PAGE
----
Noise pollution warrants early govt attention

Published: 00:00, Jan 12,2020 | Updated: 00:06, Jan 12,2020

 
 

SOUND pollution in big cities has become a major public health concern. A study that Stamford University Bangladesh and Bangladesh Paribesh Andolan conducted shows that the situation, with the limits being exceeded, is at its worst in the capital. Noise was recorded on 70 city locations between 6.00am and 9.00pm in December 14–22, which included four holidays and five work days. They recorded the level of sound pollution in the secretariat area, declared a silent zone on December 17, 2019, at 128 decibels, three times the permissible limits for such zones. The World Health Organisation sets out that below 25dB is normal and 91–120dB is considered an intolerable level. In nine other silent zones, sound level has been more than 70dB for the most part of the day which is considered extreme. Noise pollution in Chattogram, Sylhet and Khulna is similar. In December 2018, the environment department in Khulna reported that sound crossed the limit of 60dB in most city areas. Although rules have been made to reduce sound pollution, a lax enforcement has led to a decline in the situation.

Despite the government ban on the use of hydraulic horns and hooters, they have been widely in use. The Noise Pollution (Control) Rules 2006 was adopted under Section 20 of the Environment Conservation Act 1995 with a view to laying down specific guidelines on noise pollution and the degree of allowable noise in different areas. Its enforcement, however, remains largely elusive. Studies have identified the major contributors to sound pollution, but no steps have been taken to end indiscriminate noise-making. The study observed that motorcycle horns produce more shrill sound and the level is as high as 125dB whereas buses and trucks produce 120–122dB. Bangladesh Road Transport Authority statistics show that the number of registered motorcycles increased to 4,69,888 in April 2018 from 2,10,081 in 2010. The number of registered cars has also made a sharp increase. The increase in the number of registered vehicles, therefore, highlights the importance of a measured policy in this regard. What is most important in controlling noise pollution is to create public awareness of its harmful consequences.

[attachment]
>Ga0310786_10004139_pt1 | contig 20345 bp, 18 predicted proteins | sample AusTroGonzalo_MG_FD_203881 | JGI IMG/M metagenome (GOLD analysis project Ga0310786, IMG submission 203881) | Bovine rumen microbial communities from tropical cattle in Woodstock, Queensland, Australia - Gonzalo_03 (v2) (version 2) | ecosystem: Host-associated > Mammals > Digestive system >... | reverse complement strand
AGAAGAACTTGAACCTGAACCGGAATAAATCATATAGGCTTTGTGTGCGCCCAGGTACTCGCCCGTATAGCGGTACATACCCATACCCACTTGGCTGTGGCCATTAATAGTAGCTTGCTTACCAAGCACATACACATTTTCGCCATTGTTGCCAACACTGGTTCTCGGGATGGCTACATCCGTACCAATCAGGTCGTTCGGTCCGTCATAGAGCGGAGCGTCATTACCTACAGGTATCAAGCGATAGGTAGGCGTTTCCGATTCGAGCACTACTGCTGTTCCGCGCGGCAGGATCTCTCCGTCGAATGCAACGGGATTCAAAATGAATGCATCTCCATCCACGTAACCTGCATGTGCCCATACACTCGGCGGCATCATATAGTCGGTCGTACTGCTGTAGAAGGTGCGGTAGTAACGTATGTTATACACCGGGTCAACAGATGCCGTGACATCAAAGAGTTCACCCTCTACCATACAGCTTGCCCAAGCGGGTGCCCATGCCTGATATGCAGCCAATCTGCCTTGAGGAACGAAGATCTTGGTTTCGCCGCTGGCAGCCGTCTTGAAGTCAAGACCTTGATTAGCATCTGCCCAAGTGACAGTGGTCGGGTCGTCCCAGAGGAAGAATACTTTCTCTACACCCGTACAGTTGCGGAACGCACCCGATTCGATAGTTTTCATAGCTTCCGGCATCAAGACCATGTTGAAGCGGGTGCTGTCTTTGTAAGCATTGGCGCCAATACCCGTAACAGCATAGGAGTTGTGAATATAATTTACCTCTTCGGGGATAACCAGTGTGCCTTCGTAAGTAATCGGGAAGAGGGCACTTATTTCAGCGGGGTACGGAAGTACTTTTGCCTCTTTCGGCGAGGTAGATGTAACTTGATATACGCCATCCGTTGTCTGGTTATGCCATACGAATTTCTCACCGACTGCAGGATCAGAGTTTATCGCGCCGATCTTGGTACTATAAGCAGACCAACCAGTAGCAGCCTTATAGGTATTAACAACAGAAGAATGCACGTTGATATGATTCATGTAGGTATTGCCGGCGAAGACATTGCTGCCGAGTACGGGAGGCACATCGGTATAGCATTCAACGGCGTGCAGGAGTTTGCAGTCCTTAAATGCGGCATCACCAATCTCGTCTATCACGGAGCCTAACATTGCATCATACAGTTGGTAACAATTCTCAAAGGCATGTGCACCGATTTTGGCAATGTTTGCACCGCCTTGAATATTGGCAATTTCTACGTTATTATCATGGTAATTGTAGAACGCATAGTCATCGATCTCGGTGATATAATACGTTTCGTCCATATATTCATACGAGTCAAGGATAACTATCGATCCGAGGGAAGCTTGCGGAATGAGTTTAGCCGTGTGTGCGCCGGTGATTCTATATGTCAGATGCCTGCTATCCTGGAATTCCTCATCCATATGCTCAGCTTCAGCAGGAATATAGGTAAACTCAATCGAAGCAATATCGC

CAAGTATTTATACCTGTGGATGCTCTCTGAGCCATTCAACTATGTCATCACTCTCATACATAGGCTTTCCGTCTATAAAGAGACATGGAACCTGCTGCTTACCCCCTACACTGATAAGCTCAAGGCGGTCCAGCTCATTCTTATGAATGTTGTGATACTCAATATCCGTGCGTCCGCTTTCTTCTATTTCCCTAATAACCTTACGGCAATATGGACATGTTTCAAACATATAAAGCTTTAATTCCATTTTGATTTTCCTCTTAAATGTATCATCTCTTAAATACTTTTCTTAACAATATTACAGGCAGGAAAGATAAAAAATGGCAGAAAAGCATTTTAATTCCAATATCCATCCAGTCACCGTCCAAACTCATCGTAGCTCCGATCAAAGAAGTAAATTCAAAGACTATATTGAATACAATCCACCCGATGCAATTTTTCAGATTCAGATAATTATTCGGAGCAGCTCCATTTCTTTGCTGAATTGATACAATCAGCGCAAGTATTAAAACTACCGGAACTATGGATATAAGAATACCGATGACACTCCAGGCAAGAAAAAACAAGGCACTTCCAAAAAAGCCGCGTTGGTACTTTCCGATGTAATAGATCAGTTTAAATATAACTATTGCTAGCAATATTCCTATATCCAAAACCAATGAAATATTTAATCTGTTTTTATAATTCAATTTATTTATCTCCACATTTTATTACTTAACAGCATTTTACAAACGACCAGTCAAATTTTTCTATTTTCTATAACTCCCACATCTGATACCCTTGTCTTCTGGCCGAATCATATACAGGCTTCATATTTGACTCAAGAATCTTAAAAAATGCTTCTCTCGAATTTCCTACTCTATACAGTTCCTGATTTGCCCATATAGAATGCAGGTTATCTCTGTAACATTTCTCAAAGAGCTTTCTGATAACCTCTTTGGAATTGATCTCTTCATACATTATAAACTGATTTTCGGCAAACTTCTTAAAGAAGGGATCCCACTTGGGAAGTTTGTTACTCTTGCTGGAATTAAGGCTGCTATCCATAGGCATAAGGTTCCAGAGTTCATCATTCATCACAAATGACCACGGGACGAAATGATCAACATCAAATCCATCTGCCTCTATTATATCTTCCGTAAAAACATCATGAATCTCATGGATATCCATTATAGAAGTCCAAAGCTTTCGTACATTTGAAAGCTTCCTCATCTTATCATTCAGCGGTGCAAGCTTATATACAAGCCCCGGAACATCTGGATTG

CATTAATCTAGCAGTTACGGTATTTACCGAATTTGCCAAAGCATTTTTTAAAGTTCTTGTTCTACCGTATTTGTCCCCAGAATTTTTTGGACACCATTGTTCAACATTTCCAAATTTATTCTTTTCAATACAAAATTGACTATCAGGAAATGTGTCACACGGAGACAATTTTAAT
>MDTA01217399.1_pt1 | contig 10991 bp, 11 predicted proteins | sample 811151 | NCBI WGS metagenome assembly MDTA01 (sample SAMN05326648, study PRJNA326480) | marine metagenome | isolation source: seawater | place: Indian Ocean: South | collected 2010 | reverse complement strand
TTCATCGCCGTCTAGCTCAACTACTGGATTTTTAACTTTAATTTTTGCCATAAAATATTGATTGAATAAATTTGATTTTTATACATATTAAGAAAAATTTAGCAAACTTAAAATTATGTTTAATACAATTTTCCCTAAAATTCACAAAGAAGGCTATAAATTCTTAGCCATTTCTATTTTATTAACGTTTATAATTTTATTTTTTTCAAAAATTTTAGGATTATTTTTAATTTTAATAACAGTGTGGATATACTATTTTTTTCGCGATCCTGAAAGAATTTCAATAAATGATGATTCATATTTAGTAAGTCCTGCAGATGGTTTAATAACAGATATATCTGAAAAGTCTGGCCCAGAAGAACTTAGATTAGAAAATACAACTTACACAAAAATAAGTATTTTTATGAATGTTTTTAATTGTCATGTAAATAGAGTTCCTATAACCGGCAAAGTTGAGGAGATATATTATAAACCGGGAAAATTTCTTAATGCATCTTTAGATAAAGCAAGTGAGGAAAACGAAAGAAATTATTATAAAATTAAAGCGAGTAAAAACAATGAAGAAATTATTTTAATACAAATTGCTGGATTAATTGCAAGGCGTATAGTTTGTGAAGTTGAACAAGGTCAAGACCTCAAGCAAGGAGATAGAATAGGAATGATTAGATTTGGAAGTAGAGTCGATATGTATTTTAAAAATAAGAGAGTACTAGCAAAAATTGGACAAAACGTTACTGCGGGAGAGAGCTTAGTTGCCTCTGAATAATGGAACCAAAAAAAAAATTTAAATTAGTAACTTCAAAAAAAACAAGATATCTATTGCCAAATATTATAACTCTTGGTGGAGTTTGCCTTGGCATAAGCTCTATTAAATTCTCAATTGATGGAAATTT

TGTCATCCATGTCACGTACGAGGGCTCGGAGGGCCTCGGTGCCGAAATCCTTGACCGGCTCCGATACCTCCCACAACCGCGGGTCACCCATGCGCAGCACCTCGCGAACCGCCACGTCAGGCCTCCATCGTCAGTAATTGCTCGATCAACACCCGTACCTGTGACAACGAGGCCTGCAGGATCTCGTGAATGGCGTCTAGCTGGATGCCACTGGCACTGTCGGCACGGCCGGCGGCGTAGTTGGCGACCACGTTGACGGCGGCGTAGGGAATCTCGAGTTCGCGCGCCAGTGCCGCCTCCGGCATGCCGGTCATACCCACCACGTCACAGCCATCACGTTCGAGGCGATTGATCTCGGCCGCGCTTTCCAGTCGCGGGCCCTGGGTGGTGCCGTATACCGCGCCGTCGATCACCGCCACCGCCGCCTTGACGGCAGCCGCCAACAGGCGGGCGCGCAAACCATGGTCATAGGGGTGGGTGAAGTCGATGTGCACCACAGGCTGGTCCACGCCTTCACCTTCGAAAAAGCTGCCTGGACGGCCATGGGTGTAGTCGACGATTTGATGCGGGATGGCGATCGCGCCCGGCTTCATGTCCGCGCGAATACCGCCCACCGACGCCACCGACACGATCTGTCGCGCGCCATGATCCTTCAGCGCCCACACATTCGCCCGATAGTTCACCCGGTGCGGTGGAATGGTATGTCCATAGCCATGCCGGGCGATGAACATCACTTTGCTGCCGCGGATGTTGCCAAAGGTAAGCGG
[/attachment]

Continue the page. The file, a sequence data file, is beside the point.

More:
In accordance with WHO guidelines, exposure to sound above 60dB can cause temporary deafness and prolonged exposure to sound above 100dB can lead to hearing impairment, hypertension and more. The health impact of noise pollution has already been manifested in police personnel working on the roads in Dhaka with about 33.9 per cent reported having trouble in hearing low sound. The government needs to develop a multi-pronged approach to curb noise pollution in major cities and strictly enforce the regulations and run awareness campaigns.

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